Will others follow Disney's anti-obesity push?

The food police are winning the public-relations battle.

By Jonathan Berr Jun 5, 2012 1:02PM
Image: Parents and children eating at table © Maria Teijeiro/Digital Vision/Getty ImagesWalt Disney's (DIS) plan to prevent food companies from marketing unhealthful products to children over its media networks and at its theme parks is a game-changer.

The parent of the Disney Channel and ABC Family will require that food advertised on its networks meet a strict set of nutritional guidelines. Many popular products, such as Kraft (KFT) Luchables, along with fast food, sugary cereals and candy that are current advertisers, don't meet the guidelines, according to The New York Times. In addition, Disney will reduce the amount of sodium in children's meals sold at its theme parks by 25%.

The plan will be announced Tuesday at a press conference in Washington, D.C., with First Lady Michelle Obama. It will pressure Disney's rivals, such as Viacom (VIA.B), to adopt similar standards, and it will force food companies to rethink how they create and sell their products.

For instance, Kellogg's (K) may find it harder to introduce a variant of Pop-Tarts, whose current flavor line-up includes Frosted Chocolate Chip Cookie Dough, as it tries to compensate for lackluster sales of ready-to-eat cereals if it has fewer places to promote the product. Cap'n Crunch and other brand icons associated with marketing nutritionally dubious offerings to children for decades will probably need to be retired.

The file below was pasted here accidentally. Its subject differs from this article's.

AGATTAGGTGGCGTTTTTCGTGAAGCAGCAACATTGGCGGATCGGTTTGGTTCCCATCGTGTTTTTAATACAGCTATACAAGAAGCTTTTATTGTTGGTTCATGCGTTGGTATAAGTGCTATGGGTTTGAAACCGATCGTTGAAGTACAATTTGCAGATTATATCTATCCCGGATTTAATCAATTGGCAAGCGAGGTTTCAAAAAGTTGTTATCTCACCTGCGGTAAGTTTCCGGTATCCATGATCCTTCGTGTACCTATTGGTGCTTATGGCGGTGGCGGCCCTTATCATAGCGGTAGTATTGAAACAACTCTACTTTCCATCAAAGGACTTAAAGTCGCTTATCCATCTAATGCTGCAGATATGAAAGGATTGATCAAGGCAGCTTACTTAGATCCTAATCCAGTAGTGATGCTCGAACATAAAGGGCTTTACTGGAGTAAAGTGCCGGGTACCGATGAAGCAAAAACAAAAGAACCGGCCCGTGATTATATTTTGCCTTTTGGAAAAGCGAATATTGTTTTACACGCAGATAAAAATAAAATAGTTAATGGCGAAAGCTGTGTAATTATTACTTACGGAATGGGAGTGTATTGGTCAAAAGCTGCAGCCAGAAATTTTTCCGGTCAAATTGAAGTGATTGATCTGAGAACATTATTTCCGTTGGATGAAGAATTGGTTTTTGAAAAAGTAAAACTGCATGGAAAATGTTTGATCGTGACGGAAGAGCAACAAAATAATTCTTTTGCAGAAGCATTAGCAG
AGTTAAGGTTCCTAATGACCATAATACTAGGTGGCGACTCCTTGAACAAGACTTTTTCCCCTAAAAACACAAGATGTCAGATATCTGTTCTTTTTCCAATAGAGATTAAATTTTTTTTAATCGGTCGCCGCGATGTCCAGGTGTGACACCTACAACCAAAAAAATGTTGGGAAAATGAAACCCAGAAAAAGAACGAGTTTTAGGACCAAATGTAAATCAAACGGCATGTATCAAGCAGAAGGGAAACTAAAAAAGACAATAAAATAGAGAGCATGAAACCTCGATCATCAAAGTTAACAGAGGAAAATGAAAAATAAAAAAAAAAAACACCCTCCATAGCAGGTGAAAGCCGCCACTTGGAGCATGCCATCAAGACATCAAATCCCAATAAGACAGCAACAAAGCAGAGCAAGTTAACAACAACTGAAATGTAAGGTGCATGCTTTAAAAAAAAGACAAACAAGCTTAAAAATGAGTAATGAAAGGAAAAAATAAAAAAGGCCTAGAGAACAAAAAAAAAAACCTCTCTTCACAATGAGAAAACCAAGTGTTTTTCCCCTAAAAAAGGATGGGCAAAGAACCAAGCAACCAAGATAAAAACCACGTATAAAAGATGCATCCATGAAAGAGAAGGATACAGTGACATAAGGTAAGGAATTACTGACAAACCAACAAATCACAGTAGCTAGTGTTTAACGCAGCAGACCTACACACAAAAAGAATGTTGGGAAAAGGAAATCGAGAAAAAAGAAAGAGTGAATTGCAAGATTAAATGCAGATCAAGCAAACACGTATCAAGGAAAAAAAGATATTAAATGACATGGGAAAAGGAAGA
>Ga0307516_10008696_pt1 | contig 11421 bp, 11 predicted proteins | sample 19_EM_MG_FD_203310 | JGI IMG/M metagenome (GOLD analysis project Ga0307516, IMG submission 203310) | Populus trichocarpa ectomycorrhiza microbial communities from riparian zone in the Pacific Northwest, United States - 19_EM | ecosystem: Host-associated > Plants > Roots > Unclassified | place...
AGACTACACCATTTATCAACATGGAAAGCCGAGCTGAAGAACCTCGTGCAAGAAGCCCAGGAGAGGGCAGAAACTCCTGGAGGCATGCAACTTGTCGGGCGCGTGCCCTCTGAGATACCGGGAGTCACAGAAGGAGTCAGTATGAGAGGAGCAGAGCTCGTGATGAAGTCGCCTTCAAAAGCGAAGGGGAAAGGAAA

DreamWorks (DWA) is promoting "Madagascar 3" in McDonald's (MCD) Happy Meals, which often include toys tied to movies aimed at children. The Center for Science in the Public Interest (CSPI) and other members of the so-called food police have argued that these promotions encourage children to make unhealthful food choices, a relationship that I believe is not as clear-cut as some people argue. Since Disney ended its promotional agreement with McDonald's in 2006, DreamWorks may have a harder time justifying its relationship with the burger chain, as may Viacom, the corporate boss of SpongeBob SquarePants, which ran a Happy Meal promotion earlier this year.

Though CSPI lost the Happy Meal legal battle and will probably lose the battle to levy anti-obesity taxes on soda, the nonprofit and its allies are winning the bigger war. Food companies are making their products healthier. Now media companies will find it harder to accept advertising for products that are of questionable nutritional value.

Unfortunately, no amount of government pressure or industry public relations can make parents always act in their children's best interests. The obesity epidemic is a complicated problem that defies easy answers.

Jonathan Berr is long McDonald's. Follow him on Twitter@jdberr.

2Comments
Jun 5, 2012 3:10PM
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Umm, what every happened to freedom of choice? Screw the food police, PR and PC cops.
Jun 5, 2012 4:40PM
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CSPI needs to get up to date facts on McDonald's Happy Meals. The funniest is when they say, gosh if McDonald's would just offer milk with their Happy Meals. Yep- I have two young tikes that LOVE McDonald's and love milk..they have had it for years now. Next it will be "if they just would include fruit". You get a smaller kid fry and apples on every kids meal automatically.

 

Disney of all companies should not talk about exploiting kids. How many single parent shows do they put on anyway? They make divorce seem cool. Very irresponsible.

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